So far, Malaysia has the highest number of cases, but that’s probably because it is the only country where there has been a focused scientific drive to study it with molecular detection tools.
But why is P. knowlesi even important?
Most cases happen to people who live or work in the jungle, or adventurers coming out of it.
Killers in the blood
Here’s why it matters: some malaria parasites are more dangerous than others.
P. falciparum for example, is a killer.
P. vivax is not as bad, but it is a potential killer, and can be severely debilitating.
P. malariae – which Dr Balbir discovered looks a lot like P. knowlesi under a microscope – and P. ovale don’t do too much damage.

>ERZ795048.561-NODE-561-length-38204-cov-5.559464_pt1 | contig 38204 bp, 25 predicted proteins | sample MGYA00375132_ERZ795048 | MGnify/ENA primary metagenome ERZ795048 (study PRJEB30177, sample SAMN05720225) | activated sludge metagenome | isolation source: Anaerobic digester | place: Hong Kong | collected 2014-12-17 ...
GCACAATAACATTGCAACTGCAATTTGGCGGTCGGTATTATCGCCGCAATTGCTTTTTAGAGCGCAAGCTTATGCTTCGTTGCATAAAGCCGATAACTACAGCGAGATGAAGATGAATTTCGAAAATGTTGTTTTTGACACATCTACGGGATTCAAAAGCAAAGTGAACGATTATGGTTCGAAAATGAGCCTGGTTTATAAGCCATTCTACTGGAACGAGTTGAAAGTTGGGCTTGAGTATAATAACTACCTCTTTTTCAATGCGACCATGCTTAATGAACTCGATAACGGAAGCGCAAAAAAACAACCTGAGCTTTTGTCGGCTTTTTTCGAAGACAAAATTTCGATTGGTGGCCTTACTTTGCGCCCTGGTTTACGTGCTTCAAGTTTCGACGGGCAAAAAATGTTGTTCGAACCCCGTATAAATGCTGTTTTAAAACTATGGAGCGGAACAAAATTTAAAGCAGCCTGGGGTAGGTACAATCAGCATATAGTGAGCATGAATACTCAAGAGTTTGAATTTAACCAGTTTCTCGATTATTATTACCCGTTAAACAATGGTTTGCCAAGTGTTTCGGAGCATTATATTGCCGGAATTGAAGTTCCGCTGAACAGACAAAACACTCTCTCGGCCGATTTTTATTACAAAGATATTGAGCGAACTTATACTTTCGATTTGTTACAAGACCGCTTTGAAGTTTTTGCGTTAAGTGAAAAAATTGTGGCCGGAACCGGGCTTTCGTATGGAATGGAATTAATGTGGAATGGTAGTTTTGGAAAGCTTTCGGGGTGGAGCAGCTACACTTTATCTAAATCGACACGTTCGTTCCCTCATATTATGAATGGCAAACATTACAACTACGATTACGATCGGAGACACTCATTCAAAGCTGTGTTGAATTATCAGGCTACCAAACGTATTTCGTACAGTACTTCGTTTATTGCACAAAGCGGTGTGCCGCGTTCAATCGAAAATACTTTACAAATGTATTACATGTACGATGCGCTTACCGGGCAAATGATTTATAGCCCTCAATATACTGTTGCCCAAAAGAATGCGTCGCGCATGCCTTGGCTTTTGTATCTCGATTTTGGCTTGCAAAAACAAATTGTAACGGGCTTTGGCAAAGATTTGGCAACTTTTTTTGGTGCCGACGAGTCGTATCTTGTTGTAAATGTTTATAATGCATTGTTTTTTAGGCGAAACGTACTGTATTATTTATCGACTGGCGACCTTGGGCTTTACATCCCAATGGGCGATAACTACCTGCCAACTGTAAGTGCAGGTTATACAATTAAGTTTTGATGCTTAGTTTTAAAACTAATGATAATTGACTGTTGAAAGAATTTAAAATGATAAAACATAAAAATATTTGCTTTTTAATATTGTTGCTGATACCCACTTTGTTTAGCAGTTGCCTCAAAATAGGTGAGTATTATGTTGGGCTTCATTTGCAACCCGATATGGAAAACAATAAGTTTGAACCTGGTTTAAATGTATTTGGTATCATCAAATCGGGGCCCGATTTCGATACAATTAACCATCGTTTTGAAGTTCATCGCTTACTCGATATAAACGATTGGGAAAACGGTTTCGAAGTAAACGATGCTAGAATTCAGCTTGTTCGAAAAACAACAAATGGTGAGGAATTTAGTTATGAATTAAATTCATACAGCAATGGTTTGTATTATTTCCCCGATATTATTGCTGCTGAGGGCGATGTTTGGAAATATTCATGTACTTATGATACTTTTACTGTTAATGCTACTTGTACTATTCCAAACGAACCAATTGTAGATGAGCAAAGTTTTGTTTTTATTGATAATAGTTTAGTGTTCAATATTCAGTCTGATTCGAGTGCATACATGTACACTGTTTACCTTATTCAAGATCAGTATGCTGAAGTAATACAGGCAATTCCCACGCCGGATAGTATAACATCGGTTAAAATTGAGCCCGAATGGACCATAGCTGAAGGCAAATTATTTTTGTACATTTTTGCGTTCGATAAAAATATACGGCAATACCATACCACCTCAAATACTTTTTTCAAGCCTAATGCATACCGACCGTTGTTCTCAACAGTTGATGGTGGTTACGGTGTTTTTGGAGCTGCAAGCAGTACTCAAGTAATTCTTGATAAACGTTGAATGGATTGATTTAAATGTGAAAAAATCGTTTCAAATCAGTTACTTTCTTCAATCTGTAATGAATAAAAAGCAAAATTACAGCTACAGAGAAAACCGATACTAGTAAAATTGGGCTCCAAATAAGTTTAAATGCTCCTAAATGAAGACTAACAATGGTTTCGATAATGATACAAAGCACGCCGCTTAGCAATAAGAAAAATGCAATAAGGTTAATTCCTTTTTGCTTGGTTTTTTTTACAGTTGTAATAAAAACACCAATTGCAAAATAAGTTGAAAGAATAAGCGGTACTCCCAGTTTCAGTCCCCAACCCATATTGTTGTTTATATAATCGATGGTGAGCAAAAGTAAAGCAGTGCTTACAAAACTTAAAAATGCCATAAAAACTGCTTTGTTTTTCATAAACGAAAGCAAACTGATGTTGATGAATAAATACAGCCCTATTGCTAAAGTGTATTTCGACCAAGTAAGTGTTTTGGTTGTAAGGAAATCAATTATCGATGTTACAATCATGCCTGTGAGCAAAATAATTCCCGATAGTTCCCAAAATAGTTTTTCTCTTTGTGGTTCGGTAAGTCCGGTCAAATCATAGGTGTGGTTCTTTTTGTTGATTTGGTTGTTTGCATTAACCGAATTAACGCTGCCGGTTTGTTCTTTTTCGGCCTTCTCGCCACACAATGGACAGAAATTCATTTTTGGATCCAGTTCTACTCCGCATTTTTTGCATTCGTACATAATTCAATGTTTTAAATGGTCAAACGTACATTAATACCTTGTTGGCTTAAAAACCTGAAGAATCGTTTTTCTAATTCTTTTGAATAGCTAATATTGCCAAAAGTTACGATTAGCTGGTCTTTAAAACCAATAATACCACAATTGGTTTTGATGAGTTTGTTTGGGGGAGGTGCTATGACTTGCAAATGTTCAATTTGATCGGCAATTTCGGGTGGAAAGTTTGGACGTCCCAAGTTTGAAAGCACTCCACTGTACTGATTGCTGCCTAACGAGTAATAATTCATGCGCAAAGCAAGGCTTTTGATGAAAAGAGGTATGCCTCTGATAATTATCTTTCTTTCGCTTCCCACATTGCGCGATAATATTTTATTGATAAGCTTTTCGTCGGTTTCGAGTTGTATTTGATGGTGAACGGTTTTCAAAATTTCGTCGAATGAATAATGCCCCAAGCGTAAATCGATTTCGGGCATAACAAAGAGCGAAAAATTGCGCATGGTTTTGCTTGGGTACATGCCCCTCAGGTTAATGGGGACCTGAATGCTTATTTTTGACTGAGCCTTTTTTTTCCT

What makes some forms of Plasmodium infections deadlier than others is the ability and speed with which the parasite replicates within the blood.
When Plasmodium first infects a human, it migrates to the liver and transforms into a new form capable of tunnelling into red blood cells, eventually exploding out of your liver cells into the bloodstream.
Tens of thousands of individual parasites then penetrate your body’s red blood cells, stealing their nutrients and replicating like crazy, before surging forth in great numbers to invade yet more red blood cells. Without prompt treatment, a bad case of malaria will lead to severe fever, muscle pain and chills.
For P. malariae, a fresh invasion occurs every 72 hours.
In P. knowlesi however, the red blood cells burst open with new parasites every 24 hours.
Each assault is synchronised, which is why malaria is associated with periodic fevers.
Your body’s temperature rises as your immune system reacts to the shock.